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Australasian Human Research Ethics Consultancy Services Pty Ltd (AHRECS)

COPE Committee on Publication Ethics0

Posted by Admin in on May 24, 2015
 

COPE provides a valuable forum for editors with regard to publication ethics. Its comprehensive web site provides resources, news, events and cases.

The Concordat to Support Research Integrity – Universities UK0

Posted by Admin in on May 23, 2015
 

UK research integrity statement of principles produced by Universities UK. Initial signatories to the document were: Department for Employment and Learning; Higher Education Funding Council for England; Higher Education Funding Council for Wales; National Institute for Health Research; Research Councils UK; Scottish Funding Council; Universities UK; Wellcome Trust. A list of the current signatories can be accessed from: www.universitiesuk.ac.uk.

The foreword of The Concordant is by the UK Minister for Universities and Science.

In the summary of commitments section – ”This concordat seeks to provide a comprehensive national framework for good research conduct and its governance. As signatories to and supporters of the concordat to support research integrity, we are committed to:

  • maintaining the highest standards of rigour and integrity in all aspects of research
  • ensuring that research is conducted according to appropriate ethical, legal and professional frameworks, obligations and standards supporting a research environment that is underpinned by a culture of integrity and based on good governance, best practice and support for the development of researchers
  • using transparent, robust and fair processes to deal with allegations of research misconduct should they arise
  • working together to strengthen the integrity of research and to reviewing progress regularly and openly”

The Censor’s Hand: The Misregulation of Human-Subject Research (Books: Carl Schneider 2015)0

Posted by Admin in on May 22, 2015
 

BOOKS: Schneider, Carl E. The Censor’s Hand: The Misregulation of Human-Subject Research. Cambridge, Massachusetts: The MIT Press, 2015.

“Medical and social progress depend on research with human subjects. When that research is done in institutions getting federal money, it is regulated (often minutely) by federally required and supervised bureaucracies called “institutional review boards” (IRBs). Do—can—these IRBs do more harm than good? In The Censor’s Hand, Schneider addresses this crucial but long-unasked question.

Schneider answers the question by consulting a critical but ignored experience—the law’s learning about regulation—and by amassing empirical evidence that is scattered around many literatures. He concludes that IRBs were fundamentally misconceived. Their usefulness to human subjects is doubtful, but they clearly delay, distort, and deter research that can save people’s lives, soothe their suffering, and enhance their welfare. IRBs demonstrably make decisions poorly. They cannot be expected to make decisions well, for they lack the expertise, ethical principles, legal rules, effective procedures, and accountability essential to good regulation. And IRBs are censors in the place censorship is most damaging— universities.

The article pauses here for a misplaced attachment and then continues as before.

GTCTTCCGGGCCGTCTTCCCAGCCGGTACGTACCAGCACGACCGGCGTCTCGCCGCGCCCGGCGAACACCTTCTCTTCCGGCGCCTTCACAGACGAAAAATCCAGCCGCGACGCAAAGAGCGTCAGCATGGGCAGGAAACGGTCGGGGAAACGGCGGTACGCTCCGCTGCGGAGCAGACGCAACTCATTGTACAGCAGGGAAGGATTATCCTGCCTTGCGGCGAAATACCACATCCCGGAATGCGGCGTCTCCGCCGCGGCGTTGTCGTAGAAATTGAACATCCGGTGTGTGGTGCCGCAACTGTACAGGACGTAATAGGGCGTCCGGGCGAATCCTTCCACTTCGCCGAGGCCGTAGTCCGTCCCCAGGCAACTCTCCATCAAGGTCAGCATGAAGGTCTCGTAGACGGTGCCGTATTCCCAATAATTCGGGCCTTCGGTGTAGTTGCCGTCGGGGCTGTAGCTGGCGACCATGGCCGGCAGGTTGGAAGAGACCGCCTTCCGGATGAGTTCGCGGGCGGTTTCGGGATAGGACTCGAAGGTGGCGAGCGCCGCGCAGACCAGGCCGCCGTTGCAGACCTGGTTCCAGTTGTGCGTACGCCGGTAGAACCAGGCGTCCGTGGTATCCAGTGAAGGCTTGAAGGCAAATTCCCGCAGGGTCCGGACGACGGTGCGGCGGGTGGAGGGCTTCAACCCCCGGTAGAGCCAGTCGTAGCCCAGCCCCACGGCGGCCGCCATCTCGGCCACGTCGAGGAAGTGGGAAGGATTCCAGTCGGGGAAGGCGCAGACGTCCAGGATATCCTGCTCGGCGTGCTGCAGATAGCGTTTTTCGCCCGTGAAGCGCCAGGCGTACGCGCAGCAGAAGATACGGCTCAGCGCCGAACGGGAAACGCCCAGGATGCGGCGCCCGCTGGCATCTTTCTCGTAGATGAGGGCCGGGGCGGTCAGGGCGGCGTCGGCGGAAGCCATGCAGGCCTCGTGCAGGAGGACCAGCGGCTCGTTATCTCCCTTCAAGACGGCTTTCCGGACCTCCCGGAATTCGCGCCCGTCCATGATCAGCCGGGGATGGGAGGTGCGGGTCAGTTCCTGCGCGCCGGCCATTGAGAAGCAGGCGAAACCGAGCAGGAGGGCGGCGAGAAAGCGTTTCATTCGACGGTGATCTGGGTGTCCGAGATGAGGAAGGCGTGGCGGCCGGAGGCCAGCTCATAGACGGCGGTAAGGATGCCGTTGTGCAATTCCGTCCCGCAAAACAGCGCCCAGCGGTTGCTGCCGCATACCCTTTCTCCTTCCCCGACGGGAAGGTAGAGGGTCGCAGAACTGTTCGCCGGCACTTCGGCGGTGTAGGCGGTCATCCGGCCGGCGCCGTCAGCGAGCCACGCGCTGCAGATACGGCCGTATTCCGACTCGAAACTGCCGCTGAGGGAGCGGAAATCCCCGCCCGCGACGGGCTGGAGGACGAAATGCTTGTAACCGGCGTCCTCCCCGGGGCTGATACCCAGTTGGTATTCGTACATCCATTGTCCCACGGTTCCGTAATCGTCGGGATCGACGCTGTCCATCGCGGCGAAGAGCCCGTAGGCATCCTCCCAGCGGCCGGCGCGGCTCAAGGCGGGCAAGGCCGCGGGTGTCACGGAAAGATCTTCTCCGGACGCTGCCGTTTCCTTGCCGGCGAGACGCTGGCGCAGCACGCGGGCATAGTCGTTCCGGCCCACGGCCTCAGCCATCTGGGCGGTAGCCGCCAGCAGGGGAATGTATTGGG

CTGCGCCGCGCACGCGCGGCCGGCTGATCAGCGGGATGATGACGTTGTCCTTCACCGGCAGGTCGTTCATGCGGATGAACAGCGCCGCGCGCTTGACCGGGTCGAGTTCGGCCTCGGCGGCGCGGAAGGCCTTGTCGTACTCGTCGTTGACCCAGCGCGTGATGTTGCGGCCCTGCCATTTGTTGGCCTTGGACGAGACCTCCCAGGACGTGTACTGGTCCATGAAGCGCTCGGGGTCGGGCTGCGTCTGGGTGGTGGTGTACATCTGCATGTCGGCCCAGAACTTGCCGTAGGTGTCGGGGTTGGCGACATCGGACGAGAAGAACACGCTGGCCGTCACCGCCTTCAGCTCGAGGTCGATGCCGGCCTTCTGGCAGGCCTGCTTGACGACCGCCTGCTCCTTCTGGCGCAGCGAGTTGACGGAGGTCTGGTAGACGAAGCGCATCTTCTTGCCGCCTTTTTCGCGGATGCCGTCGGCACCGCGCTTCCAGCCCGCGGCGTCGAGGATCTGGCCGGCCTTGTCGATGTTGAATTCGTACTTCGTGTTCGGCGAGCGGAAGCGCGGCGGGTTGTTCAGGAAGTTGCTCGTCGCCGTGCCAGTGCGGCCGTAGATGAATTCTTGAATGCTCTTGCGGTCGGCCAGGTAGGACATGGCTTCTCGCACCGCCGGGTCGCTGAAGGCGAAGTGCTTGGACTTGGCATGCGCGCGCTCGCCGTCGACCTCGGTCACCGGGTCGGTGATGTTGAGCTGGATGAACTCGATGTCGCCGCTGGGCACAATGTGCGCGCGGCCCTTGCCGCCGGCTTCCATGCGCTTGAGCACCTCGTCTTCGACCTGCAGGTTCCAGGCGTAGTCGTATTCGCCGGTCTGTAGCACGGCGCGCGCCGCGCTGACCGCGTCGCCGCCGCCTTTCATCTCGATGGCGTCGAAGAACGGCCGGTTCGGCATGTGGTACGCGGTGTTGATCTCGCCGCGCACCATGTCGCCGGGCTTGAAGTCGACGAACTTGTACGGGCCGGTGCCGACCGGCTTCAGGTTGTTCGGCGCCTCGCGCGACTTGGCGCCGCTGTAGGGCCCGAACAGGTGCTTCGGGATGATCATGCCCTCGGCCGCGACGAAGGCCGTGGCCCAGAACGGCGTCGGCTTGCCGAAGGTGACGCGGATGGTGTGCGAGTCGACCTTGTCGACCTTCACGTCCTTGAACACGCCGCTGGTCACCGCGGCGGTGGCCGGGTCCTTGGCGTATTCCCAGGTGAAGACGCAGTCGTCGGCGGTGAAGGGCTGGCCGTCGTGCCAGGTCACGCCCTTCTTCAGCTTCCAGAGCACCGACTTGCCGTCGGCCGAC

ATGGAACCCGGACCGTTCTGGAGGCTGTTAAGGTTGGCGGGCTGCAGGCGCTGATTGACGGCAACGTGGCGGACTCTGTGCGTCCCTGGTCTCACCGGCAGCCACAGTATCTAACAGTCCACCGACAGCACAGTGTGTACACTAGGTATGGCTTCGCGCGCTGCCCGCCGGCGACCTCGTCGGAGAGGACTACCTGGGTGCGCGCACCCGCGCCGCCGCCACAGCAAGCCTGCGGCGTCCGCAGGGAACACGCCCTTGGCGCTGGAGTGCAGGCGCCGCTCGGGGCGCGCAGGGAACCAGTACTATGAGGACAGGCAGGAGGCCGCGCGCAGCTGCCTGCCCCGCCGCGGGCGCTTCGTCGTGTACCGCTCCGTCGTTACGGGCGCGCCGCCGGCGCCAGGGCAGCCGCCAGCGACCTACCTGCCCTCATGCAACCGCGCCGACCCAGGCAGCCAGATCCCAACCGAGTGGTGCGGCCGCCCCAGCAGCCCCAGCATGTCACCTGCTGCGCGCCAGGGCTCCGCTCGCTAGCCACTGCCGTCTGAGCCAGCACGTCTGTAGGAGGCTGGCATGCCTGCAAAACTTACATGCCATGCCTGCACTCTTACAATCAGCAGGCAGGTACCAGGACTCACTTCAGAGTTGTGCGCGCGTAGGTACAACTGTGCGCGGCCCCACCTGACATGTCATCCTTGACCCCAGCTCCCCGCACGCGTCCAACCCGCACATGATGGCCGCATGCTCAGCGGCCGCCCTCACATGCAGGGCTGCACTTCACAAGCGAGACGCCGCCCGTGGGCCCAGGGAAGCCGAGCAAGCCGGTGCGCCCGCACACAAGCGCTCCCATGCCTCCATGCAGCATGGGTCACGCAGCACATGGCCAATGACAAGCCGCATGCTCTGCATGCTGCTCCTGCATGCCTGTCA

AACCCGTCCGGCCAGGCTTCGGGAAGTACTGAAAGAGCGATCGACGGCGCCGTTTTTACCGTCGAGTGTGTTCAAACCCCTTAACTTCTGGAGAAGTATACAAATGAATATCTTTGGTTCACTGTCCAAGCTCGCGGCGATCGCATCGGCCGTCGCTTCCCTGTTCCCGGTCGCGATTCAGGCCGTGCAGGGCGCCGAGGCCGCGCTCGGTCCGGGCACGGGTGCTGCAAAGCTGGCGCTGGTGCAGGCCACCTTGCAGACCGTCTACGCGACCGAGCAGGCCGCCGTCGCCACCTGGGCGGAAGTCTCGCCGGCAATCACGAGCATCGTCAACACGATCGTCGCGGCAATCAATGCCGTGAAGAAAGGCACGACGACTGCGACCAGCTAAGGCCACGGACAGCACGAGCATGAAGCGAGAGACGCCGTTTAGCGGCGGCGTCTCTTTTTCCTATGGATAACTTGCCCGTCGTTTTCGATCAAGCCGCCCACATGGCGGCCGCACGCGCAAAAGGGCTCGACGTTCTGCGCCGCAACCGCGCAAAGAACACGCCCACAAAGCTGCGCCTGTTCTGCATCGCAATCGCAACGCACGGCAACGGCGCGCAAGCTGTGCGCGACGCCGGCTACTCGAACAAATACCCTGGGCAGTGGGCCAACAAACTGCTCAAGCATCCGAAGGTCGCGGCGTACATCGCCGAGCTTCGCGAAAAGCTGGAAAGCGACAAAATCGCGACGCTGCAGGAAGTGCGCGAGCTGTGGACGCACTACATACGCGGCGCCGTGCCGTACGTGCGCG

In sum, Schneider argues that IRBs are bad regulation that inescapably do more harm than good. They were an irreparable mistake that should be abandoned so that research can be conducted properly and regulated sensibly.”

 

The Ethics Police?: The Struggle to Make Human Research Safe (Podcast from Carnegie Council for Ethics in International Affairs, Public Affairs; Books: Robert Klitzman 2015)0

Posted by Admin in on May 22, 2015
 

PODCAST: Podcast from Carnegie Council for Ethics in International AffairsPublic Affairs | MAY 7, 2015

“Research on human beings saves countless lives, but has at times harmed the participants. Although in 1974, the U.S. government established Institutional Review Boards (IRBs) to oversee research on humans, ethics violations persist.

In this podcast from Carnegie Council, Robert Klitzman, director of the Masters of Bioethics Program at Columbia University, reflects on the ethical implications of using human beings for medical research. The transcript has been edited for clarity.”

Access the podcast

BOOKS: Klitzman, Robert. The Ethics Police?: The Struggle to Make Human Research Safe. 1 edition. Oxford ; New York: Oxford University Press, 2015.

“Investigates the hidden world of IRBs as they face increasing pressures, responsibilities and criticism from many sides. Examines issues, offers data, and provides insights that have never been presented in a book before concerning the inside world of IRBs: how they make decisions and view the controversies they now face. Explores how the potential future risks vs. benefits of studies actually get weighed, what complexities and ambiguities arise, and how these are dealt with. Discusses how the quality of science in studies is assessed and weighed in relation to ethics, how conflicts of interest play out in science and ethics, and how government agencies, researchers, and universities all affect the ethical reviews of studies”

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